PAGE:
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Meet Wayne Jones of The Hansen Group in Duluth

Today we’d like to introduce you to Wayne Jones.

Thanks for sharing your story with us Wayne. So, let’s start at the beginning and we can move on from there.
I personally started back in 1984 and 1985, while in college I needed summer money. So I began working in the warehouse of a local dealer stocking shelves and receiving product from their many suppliers. I developed a knowledge of most everything made for the industry, and by whom, rather quickly. The owner recognized this and pulled me into the office to begin working in customer service. The following summer I began inside sales and quickly moved to outside sales upon my return back to Atlanta. I worked for that particular dealer for another couple of years and moved on to a broadline distributor to run their equipment division. This was very successful and fun traveling all over the state and meeting all kinds of foodservice owners and managers alike in every facet of the business from hotels to country clubs to family run restaurants. I eventually came to The Hansen Group to work in 2000. They were a group of about 7-8 people but with a well known reputation for top notch ethics and success. I was hooked instantly. They represented and still do today, the industry’s finest collection of manufacturers. I began in sales and love getting in front of people to use my knowledge that has grown over thirty years in the industry. Today I am Managing Partner with twenty eight people in the company. I still handle some major accounts in sales, but a much smaller number. The remainder of my time is working with the daily running of The Hansen Group.

Has it been a smooth road?
There are always struggles and stresses with the varying personalities you meet and most definitely selling products that you want to fulfill every customers satisfaction to its fullest.

We have had a steady employee base all along which helps calm the nerves, but sometimes external forces like shipping, damages, delays, all help to increase your stress level. Many years ago, I used to let it all eat me up. I changed my mind a few years ago when a personal friend, in a very like business, told me of his brush with death all due to stress and neglect of his mental health. From that point forward, I seldom allow things to really get me fired up. I would classify my ability to handle issues with a controlled calmness one of my biggest strengths today and it has definitely been a learned process.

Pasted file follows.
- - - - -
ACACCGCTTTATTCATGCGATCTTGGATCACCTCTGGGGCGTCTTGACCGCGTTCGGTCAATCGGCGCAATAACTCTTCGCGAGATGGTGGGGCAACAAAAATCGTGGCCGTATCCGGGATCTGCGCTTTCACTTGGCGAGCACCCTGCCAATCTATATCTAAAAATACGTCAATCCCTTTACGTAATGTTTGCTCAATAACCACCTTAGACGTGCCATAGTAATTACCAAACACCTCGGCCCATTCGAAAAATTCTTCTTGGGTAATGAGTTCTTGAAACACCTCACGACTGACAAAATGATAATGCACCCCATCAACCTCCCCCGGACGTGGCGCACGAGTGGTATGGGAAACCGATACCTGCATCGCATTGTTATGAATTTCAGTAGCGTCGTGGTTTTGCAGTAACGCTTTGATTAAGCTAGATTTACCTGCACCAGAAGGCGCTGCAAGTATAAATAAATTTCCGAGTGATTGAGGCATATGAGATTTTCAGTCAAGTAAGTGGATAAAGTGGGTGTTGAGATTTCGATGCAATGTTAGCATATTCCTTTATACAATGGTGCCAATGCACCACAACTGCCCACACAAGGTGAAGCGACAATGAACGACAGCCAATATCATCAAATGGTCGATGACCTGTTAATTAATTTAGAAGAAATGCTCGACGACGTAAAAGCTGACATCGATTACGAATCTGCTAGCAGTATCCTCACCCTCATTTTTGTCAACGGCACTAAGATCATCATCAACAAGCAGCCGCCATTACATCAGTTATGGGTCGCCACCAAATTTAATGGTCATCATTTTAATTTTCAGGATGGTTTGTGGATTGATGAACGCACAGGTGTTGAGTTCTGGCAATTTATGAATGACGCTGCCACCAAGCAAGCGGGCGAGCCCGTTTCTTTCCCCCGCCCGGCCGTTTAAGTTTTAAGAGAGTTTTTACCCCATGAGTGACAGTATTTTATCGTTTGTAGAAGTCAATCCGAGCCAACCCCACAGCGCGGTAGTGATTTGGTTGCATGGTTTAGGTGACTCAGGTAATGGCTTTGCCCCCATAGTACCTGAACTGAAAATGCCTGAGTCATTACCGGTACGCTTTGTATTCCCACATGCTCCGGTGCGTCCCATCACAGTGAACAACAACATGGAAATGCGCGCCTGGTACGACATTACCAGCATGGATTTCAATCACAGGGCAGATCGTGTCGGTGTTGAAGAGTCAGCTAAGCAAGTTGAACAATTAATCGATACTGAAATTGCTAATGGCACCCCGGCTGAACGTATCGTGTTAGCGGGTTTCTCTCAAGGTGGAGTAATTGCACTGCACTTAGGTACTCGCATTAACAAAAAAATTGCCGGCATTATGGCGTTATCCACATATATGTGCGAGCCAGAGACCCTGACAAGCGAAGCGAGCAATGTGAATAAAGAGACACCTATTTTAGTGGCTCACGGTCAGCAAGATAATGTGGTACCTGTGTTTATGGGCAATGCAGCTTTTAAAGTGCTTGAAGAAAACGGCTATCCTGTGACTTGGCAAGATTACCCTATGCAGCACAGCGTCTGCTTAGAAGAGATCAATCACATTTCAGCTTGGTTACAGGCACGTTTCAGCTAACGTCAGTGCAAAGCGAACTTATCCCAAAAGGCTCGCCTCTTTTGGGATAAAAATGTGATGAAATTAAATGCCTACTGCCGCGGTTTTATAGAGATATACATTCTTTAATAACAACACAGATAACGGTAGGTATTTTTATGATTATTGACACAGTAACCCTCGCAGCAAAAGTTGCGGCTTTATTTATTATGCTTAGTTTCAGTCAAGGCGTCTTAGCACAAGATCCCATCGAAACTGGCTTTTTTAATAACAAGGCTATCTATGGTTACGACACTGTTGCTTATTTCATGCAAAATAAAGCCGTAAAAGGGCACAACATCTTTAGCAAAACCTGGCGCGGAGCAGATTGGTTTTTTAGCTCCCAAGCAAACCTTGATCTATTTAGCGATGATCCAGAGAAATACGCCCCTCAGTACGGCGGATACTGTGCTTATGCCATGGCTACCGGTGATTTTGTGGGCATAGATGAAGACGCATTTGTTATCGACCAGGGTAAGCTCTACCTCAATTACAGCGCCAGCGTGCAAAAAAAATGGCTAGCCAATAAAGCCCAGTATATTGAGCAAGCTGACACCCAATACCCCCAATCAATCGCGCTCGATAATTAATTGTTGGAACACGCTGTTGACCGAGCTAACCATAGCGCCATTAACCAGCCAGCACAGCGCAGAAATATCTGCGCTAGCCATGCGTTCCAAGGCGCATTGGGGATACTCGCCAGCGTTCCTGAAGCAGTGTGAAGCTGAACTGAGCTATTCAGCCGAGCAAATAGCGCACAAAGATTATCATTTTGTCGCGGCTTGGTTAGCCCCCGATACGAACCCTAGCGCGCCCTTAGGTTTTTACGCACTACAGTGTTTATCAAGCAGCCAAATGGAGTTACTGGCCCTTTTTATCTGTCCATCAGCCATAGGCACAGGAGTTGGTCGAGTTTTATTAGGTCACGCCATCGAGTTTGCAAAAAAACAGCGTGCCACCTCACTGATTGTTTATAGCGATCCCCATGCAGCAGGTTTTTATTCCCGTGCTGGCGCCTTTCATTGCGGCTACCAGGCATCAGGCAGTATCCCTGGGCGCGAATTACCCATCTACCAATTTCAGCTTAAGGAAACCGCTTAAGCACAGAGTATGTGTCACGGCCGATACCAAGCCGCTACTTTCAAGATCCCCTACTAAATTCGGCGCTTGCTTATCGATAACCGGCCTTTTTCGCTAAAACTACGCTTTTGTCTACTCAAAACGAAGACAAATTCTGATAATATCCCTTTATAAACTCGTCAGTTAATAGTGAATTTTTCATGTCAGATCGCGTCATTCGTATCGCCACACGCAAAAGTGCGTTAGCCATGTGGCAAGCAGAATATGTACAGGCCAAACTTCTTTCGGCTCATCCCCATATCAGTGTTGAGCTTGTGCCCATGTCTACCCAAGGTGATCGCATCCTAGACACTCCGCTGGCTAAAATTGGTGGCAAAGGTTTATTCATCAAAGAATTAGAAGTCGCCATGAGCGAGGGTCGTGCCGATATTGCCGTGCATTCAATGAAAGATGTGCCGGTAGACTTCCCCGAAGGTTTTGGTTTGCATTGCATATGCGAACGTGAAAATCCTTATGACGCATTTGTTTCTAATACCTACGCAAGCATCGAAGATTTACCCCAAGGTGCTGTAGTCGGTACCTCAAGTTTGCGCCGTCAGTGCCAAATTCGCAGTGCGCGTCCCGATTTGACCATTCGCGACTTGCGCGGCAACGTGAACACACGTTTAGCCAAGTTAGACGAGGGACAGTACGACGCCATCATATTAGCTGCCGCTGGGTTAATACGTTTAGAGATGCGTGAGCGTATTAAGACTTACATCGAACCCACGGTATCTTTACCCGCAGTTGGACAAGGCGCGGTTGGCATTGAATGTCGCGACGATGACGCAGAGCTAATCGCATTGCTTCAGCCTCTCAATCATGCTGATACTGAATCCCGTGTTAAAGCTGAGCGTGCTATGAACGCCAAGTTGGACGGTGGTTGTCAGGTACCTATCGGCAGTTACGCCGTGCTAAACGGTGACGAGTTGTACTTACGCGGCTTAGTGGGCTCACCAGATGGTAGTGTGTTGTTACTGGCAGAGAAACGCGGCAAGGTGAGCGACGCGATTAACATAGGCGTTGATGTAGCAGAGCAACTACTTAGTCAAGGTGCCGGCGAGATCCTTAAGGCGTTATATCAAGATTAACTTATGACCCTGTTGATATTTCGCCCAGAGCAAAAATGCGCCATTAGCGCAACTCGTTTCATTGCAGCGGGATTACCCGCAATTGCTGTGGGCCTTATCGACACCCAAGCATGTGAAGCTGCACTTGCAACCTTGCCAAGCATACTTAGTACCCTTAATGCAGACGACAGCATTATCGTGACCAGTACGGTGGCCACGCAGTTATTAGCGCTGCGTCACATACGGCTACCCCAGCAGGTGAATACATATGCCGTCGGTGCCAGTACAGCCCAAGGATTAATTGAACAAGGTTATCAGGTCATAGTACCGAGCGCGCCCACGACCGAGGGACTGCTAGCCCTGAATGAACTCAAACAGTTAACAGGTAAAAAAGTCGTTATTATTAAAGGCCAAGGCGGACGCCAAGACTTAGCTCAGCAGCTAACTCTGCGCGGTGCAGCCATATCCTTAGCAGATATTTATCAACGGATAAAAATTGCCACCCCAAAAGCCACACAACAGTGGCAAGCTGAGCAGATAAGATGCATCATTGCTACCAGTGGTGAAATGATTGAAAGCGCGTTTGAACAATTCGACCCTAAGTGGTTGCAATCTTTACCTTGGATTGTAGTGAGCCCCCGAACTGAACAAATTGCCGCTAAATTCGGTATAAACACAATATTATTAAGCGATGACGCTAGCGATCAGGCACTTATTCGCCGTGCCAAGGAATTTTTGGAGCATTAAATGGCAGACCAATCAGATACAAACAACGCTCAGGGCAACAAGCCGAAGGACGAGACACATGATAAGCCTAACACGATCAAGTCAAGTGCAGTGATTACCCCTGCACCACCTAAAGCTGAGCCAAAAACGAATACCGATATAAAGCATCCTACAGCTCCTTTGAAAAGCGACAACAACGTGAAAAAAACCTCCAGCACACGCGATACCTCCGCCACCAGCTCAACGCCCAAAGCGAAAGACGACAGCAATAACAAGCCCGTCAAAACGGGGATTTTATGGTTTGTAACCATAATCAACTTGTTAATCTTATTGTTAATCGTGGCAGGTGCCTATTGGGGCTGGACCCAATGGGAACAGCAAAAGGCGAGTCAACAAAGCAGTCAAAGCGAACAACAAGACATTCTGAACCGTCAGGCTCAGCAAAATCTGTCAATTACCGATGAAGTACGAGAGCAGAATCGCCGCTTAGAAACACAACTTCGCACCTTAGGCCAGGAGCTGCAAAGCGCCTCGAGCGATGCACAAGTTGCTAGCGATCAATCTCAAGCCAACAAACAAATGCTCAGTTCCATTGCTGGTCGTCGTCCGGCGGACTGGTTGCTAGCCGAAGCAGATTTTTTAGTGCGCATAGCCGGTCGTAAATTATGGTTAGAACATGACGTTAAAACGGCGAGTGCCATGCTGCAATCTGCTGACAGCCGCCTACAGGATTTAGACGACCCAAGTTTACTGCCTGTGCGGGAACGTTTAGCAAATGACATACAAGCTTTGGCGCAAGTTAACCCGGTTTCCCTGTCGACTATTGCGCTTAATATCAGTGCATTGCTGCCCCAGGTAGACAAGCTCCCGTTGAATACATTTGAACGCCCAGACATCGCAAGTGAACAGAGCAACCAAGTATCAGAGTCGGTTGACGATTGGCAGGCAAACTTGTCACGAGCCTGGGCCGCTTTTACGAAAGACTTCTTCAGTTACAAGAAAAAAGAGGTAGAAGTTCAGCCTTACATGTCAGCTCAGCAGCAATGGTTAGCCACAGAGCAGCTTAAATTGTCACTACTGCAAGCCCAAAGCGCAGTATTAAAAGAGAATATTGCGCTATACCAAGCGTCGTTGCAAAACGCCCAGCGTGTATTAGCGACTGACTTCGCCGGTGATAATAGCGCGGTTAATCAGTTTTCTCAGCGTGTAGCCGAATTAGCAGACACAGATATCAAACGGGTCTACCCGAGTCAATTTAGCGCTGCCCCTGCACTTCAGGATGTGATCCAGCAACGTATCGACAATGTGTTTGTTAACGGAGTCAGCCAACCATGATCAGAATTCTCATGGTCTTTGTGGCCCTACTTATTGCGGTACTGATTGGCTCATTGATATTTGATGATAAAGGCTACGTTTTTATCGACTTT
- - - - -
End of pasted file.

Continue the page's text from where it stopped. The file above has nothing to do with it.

So let’s switch gears a bit and go into the The Hansen Group story. Tell us more about the business.
We are a collective group of manufacturer’s representatives. I have three other active partners within the company, Dave Schwefler here in the Atlanta office, Phil Kenny in the Atlanta office and Dennis Elliott in our Franklin, TN office. Dave handles some high level end user accounts as well as many of our dealer partners. Dennis, a former VP with an industry manufacturing giant, runs the Tennessee facility and works with many high level outside accounts. Phil is the purest sales person in the industry and works with many top level chain restaurants and local school foodservice counties. We operate two branch locations, Duluth GA and Franklin TN. We have twenty outside sales reps working a geographic area of GA, AL, the Florida Panhandle and TN from the TN river eastward. We have eight internal people who are invaluable to success. We represent all the top manufacturers of the foodservice world, from equipment to smallwares to tabletop items.